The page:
when I lift the decorative corner
I toss it onto my head, like a scarf, in the manner
of married women, in the manner I was taught

the hair, as it turns out, must be neatly tied back
or combed into a knot (that is the custom: not just anyone
has the privilege of seeing the hair loose, cascading down to the
waist), it is parted in the very center

taking a few steps to one side, then to the other
I seat myself on the rug, in the most comfortable pose, I cross
my legs, bend down to the floor (just try
sitting like this for a few hours!)

Standing up again, I shoot
a sideways look at the mirror, then glance again
I need to learn as quickly as possible
how to wear this robe
I tie a necklace dark as pommegranite
about my neck, draw a red
circle on my forehead, between my eyebrows

there now: could this be me?


In Lithuania Nijole Miliauskaite is important as a woman poet. Her work embraces a practicality that is familiar and important to women, and that is recognized immediately by her female readers. Coming from a culture in which the old boy network governs most publishing decisions and in which women poets are more often than not regarded as “lonely isolated females trying to reach out to others through confessional poetry” (the words of one Lithuanian male poet who I am too embarrassed to name) it takes a lot of courage to write about topics such as shopping for clothing in a used clothing shop or burning the potatoes while trying to write a poem. In a tiny poem tucked into a section of Labyrinths of the Soul called “Housework” Nijole humorously speaks to the dilemma of being a woman poet in a manner that is immediately understandable to any artistic woman who has ever tried it.
ach, not again! I cannot
do two things at once:
if I'm writing a poem
then there's no doubt
that I'll burn the potatoes


Using a conversational tone, interspersed between two longer poems, this whimsical poem underscores the basic question that torments all female poets: Should I spend my time boiling the potatoes and make a nice supper for my family or should I let it all go a write a poem? On a larger plane this statement translates into: Should I follow my dream to write? Or should I be practical and pursue a more steady means of making a living? For a Lithuanian woman like Nijole, born into a generation in which women were socialized to accept that cooking and housework was the domain of women, the question of whether to boil the potatoes or write the poem is not so easily answered. Nijole's answer is to do both. She transforms the clutter of routine shopping, cleaning, gardening, preserving, and budgeting into the subject matter of her poetry. Her work shows that for the artistic woman there can be no line drawn between the labor of life and the subject matter of art. She burns the potatoes, but she publishes the poem.

If one does not believe that boiling potatoes can be the subject for a great poem, then one misses the point of Nijole Miliauskaite's work entirely. In her poetry images are pared down to their essentials, almost stark; the poems are devoid of metaphor. The poems themselves become metaphor.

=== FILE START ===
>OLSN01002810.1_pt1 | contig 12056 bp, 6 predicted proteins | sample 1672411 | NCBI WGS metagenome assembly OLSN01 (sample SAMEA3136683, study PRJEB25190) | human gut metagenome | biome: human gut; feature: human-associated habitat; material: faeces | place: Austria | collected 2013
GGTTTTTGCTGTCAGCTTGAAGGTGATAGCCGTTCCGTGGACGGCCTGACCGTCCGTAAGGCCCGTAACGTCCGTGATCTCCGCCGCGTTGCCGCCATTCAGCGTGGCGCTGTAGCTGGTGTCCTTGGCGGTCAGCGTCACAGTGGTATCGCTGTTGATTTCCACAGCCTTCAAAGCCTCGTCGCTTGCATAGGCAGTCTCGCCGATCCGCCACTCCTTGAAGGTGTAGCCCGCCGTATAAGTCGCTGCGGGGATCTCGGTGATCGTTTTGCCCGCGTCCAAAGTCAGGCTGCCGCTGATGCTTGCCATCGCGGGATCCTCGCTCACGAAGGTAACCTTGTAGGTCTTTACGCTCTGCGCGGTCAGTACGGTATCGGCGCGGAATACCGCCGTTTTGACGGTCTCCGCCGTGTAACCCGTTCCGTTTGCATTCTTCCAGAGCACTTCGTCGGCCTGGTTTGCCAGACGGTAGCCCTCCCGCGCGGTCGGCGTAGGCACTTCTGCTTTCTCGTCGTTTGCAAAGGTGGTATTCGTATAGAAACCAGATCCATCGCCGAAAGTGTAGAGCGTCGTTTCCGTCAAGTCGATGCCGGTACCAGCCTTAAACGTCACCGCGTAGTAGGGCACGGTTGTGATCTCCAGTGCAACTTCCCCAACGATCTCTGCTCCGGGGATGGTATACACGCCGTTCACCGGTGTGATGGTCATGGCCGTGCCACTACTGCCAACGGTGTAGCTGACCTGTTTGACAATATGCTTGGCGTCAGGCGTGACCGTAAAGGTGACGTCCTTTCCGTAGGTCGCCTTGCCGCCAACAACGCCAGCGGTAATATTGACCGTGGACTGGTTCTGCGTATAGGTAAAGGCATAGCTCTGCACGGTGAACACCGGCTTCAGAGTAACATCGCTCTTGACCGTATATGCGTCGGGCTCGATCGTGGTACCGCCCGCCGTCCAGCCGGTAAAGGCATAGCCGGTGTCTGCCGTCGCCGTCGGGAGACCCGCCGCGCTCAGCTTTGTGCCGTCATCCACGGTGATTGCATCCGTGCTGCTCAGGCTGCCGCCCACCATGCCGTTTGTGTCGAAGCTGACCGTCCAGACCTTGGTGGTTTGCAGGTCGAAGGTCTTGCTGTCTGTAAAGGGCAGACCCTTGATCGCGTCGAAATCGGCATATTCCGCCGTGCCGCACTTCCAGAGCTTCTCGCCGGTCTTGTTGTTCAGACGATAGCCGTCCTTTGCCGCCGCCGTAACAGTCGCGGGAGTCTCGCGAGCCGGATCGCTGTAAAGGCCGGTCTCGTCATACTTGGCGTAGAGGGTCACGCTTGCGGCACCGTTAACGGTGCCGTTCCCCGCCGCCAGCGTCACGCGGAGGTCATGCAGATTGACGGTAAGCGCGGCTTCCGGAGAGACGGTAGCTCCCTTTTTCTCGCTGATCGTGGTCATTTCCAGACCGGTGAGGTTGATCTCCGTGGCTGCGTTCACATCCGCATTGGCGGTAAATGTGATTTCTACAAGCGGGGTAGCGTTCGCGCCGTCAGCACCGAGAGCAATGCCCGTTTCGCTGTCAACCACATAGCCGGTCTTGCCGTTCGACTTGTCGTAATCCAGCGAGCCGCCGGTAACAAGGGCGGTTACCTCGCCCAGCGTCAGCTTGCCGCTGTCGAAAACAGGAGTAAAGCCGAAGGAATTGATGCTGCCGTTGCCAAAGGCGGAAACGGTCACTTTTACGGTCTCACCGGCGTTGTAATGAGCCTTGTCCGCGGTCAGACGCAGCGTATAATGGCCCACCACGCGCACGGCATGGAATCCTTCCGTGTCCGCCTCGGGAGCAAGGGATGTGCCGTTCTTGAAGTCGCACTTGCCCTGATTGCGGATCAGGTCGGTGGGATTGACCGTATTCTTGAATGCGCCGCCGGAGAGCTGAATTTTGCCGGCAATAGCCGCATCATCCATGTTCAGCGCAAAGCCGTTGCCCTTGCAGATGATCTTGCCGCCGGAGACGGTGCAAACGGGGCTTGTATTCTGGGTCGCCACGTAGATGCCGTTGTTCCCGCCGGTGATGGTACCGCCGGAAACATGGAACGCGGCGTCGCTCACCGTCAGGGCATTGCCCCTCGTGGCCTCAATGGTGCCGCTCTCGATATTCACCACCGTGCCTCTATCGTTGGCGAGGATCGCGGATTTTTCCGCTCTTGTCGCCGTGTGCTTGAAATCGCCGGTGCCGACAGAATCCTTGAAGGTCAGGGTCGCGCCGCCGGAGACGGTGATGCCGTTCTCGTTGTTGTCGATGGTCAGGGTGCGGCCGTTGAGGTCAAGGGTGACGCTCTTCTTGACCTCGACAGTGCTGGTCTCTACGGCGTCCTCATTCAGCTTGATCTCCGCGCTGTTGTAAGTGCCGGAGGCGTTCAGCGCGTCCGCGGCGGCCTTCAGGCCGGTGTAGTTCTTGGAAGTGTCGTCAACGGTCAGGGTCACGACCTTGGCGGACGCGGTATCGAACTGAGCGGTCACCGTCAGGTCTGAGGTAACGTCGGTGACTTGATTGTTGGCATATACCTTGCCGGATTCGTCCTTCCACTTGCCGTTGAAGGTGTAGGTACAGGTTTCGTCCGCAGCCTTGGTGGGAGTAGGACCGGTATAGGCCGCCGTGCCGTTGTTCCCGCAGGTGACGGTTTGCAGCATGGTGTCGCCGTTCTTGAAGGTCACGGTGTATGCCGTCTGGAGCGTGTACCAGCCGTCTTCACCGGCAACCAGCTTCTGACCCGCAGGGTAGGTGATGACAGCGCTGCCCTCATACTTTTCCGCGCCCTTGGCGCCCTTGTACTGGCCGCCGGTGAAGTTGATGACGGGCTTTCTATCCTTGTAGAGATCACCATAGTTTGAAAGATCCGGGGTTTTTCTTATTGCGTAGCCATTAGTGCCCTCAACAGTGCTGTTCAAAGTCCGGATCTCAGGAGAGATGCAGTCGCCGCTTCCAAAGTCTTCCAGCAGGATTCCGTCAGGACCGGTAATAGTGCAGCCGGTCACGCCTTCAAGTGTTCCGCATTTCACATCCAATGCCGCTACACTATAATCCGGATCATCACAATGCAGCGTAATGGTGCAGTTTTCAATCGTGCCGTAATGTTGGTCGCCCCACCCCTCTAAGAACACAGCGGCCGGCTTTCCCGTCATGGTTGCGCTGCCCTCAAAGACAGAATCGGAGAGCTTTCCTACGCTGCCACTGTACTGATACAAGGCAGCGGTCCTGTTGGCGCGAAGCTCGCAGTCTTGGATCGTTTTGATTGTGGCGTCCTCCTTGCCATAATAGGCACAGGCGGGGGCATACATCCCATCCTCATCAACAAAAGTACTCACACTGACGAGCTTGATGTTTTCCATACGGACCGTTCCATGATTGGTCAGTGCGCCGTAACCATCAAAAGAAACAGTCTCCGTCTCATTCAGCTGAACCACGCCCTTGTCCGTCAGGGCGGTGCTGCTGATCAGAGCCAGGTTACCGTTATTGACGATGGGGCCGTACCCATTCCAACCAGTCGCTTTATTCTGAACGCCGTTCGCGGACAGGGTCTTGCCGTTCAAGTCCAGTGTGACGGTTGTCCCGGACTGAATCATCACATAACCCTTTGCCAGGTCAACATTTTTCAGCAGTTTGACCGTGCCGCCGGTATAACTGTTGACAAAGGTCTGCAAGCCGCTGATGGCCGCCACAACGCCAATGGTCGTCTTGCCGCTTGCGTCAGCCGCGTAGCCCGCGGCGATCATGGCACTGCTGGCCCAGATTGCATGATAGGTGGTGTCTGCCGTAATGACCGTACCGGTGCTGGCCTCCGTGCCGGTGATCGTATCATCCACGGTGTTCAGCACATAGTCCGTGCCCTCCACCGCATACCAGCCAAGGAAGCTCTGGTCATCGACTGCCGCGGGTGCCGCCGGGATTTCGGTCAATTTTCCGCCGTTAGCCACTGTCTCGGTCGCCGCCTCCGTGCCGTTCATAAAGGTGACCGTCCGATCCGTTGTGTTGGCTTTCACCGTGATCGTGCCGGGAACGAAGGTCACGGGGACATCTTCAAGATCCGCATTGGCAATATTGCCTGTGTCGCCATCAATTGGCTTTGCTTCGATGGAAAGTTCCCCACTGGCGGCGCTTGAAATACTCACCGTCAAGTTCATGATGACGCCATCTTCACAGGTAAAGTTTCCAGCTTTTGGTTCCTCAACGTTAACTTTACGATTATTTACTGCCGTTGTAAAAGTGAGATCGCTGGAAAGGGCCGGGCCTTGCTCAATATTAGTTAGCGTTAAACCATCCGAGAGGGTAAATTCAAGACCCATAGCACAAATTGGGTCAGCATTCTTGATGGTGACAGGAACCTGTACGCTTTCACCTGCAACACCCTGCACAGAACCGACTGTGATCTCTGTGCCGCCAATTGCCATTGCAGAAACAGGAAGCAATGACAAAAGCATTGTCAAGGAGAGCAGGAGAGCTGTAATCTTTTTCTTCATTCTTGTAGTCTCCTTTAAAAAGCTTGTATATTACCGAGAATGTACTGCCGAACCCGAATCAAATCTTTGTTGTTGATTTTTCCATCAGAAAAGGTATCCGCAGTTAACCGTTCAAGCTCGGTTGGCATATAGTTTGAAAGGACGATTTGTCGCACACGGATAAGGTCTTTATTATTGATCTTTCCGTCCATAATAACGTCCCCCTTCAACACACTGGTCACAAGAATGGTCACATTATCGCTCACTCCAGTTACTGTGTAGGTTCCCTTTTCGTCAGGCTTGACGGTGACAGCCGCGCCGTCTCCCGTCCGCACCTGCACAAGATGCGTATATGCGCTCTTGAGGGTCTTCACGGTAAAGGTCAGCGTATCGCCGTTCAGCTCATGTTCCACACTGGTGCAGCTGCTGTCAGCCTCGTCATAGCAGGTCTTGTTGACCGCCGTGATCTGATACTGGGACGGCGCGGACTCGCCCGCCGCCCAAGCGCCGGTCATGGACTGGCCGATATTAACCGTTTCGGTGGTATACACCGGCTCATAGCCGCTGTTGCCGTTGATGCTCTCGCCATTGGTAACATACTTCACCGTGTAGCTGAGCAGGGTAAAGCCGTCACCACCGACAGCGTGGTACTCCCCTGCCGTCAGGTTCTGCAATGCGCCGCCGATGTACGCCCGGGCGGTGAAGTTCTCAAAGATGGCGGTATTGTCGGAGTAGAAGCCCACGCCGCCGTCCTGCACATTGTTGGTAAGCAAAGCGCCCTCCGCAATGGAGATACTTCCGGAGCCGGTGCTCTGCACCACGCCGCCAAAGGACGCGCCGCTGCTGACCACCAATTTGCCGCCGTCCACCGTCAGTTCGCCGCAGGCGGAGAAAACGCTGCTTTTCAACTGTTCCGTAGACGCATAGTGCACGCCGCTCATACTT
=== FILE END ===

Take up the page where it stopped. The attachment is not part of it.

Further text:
For years when I'd be asked to translate Nijole's poems I'd skim past the poem “At the Store.” I never understood this poem until I thought about it within its cultural context and historical moment. The poem is written in 1995, a mere four years since Lithuania's reinstatement of independence. At that time the country was in dire economic straights: several of the major banks had crashed, the government was rampant with corruption, pensions and state sponsored salaries could not be paid. In short, no one had money, except for the Mafia. And yet, in Lithuania, women like to dress well, regardless of their economic status. In fact, the pressure that women put on each other to dress up is tremendous and contagious. One might have nothing to eat, but one is dressed. For many Lithuanian women the solution to this dilemma was to shop at second hand shops. However, oftentimes women intellectuals were ashamed to admit that they were clad in the cast-off clothing of Western Europe and the United States. Yet, the demand for used clothing was high, and in the early 90's hundreds of these second hand clothing shops cropped up all over Lithuania. Everyone shopped there, but no one bragged about it. The poem “At the Second Hand Shop” captures the tension felt by a woman, an intellectual, as observed by the poet as she herself shops.
At the Second Hand Shop

at the second hand shop, unheated
dingy, dark, visited only by the homeless and the poor
a woman, whose hair has only recently begun to gray,
with an intelligent face

for a good hour already
has been going through a pile of rags, now she's found something, carefully
she checks every thread, feels it over, carries it to the window,
holds it up to the light, checks for moth holes,
she passes it from arm to arm, weighing
her thoughts

then she asks the price, with a steady gaze
she tries to barter it down,
finally she gives in

pays up, folds her purchase
into her basket, her face
neither stricken, nor sad, nor happy

when she leaves
she quietly shuts the door behind her


Nijole Miliauskaite has left this world quietly shutting the door behind her, but what she has left behind is a legacy of poetry that is remarkable for its depth, perception, spirituality. She was a quiet rebel, proving that one could chose the most extreme life for herself and transform it into a celebration of every day, and have the guts to write about it, come what may.

Laima Sruoginis
November 17, 2002
All poetry translations are by Laima Sruoginis